Schneider’s blog and YouTube channel from when he was Nickelodeon’s star showrunner captured the way he would interact with teenage actors and young fans of the show — like he was of their generation. He posted a video of him spooking the “iCarly” actress Miranda Cosgrove as she walked into a room, as well as one of Justice as he cajoles her into eating a sardine; on his blog, he would share “fun facts” about his episodes and solicit comments from fans (while routinely reminding them to “be nice” to one another in the forum).
But some people who worked on Schneider’s shows, and asked for anonymity because they said they feared reprisal from him, said they viewed his chumminess with his young actors as awkward and odd for a powerful, middle-aged showrunner. Several recalled that he often spent time during the work day interacting with young fans online and, after work, texting child actors about silly matters of teenage internet life.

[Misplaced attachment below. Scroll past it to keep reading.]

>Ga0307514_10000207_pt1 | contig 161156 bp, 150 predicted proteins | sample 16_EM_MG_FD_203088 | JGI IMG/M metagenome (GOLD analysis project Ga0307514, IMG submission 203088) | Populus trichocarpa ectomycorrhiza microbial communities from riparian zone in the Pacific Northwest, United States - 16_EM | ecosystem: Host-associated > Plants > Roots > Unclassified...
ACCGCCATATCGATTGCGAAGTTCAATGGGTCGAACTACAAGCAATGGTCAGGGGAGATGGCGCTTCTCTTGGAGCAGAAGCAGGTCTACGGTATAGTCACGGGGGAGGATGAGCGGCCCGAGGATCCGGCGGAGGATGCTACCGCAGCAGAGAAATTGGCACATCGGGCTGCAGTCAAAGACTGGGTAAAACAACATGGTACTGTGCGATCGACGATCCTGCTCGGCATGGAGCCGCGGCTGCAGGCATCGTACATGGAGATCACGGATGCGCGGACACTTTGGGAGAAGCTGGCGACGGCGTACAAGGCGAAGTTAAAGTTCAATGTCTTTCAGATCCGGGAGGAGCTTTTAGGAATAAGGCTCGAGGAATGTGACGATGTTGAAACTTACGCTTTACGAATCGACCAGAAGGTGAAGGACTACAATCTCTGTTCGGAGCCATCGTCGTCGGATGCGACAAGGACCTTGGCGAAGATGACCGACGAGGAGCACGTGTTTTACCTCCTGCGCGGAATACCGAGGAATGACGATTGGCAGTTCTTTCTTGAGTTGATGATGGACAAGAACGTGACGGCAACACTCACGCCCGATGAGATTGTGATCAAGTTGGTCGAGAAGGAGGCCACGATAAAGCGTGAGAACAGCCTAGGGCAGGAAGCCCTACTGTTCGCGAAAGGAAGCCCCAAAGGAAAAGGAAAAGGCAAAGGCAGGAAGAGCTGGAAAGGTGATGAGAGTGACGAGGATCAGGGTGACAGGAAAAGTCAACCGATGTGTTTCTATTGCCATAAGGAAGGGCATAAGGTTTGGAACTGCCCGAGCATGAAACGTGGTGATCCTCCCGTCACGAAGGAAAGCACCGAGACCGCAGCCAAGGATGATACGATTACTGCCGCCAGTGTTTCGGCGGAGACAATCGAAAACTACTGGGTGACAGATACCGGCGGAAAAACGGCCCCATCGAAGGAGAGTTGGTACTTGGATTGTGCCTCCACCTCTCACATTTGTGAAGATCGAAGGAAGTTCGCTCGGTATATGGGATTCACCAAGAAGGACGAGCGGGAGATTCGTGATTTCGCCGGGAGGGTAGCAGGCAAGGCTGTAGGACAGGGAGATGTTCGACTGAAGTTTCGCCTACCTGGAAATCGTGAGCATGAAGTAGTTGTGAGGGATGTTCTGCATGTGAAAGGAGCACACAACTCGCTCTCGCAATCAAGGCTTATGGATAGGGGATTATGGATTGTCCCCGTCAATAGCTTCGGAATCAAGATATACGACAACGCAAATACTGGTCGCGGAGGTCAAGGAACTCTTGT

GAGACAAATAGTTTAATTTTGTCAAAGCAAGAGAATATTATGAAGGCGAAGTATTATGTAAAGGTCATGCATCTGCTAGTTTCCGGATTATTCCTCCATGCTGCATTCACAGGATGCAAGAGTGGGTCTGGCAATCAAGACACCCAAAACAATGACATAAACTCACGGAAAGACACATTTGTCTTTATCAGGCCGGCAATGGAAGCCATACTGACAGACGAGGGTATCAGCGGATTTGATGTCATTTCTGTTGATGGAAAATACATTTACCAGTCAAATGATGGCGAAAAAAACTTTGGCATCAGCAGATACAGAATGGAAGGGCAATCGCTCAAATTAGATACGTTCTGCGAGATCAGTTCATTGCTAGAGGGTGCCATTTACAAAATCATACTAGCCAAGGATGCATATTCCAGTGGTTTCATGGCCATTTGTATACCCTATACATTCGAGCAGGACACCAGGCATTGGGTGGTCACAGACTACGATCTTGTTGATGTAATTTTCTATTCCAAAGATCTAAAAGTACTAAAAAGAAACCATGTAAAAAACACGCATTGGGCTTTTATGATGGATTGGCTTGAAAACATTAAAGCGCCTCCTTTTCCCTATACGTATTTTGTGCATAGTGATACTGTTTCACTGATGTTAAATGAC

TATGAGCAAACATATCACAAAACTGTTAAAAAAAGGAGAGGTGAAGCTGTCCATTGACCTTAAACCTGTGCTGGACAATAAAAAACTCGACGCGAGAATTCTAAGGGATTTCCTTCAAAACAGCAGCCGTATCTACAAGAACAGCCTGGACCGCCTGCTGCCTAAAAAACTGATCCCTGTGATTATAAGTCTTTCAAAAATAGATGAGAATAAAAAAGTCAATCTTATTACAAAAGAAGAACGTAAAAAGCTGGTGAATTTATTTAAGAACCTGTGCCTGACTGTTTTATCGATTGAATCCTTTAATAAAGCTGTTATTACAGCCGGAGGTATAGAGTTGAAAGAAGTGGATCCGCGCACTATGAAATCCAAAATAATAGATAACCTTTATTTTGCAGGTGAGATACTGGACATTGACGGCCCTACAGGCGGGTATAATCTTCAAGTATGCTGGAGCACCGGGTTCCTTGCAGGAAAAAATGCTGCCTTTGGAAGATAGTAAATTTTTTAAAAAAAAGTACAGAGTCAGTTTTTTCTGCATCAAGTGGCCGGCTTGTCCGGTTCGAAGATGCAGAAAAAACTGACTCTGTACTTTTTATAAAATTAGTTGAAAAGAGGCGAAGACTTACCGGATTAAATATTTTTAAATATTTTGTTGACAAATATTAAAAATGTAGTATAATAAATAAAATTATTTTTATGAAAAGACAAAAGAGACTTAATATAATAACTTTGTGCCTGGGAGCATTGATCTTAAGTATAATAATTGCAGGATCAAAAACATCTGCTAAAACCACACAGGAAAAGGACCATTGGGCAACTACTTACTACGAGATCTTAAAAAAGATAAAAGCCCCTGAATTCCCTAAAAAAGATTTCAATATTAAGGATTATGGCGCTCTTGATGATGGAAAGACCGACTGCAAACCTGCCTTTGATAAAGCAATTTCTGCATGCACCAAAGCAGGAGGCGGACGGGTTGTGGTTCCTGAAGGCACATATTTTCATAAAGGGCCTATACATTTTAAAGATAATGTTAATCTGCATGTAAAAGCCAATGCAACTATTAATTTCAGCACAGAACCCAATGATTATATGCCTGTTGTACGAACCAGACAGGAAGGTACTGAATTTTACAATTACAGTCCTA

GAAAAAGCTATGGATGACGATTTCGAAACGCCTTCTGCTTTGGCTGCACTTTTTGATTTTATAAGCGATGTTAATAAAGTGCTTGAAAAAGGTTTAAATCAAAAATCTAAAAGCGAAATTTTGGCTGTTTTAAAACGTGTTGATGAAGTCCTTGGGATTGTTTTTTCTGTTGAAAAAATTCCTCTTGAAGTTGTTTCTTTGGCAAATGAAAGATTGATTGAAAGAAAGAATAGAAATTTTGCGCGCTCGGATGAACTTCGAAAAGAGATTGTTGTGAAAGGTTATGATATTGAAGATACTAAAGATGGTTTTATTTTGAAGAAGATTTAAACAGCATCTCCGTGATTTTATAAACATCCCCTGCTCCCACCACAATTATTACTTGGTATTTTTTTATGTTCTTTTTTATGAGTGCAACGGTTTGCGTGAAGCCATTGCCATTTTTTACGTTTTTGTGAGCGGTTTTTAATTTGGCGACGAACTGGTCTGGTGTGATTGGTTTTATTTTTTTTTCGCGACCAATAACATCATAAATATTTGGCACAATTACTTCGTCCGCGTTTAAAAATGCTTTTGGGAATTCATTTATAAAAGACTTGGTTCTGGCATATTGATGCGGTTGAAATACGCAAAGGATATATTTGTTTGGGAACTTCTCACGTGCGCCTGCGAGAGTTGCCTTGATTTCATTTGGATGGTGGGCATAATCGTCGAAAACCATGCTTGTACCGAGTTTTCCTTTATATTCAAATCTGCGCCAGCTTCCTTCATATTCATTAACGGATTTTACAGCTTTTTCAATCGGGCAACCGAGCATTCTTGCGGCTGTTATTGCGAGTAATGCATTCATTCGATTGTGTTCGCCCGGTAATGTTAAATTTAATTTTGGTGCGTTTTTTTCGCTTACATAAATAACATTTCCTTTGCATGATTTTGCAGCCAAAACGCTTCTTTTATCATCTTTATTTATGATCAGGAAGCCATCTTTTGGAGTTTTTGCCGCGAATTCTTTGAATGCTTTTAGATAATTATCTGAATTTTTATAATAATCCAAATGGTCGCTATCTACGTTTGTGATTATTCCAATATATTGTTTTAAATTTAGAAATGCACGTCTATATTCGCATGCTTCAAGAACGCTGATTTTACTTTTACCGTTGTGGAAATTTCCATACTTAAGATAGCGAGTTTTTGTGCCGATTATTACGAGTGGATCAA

Was it research? A desire to be popular? Former crew members recalled that Justice’s character had a locker on the set of “Victorious” decorated with photos of young men, alongside the words “dudealicious” and “who’s hot?” One of the photos was a headshot of a young Dan Schneider.
Schneider said the locker decoration was likely added by someone in the art department and that it was never his goal as a showrunner to be popular or recognized. As for interacting with fans online, he said that he did so “only in very public ways” that were fully transparent to his colleagues. Among the teenage actors on his shows, he added, texting was often the preferred mode of communication.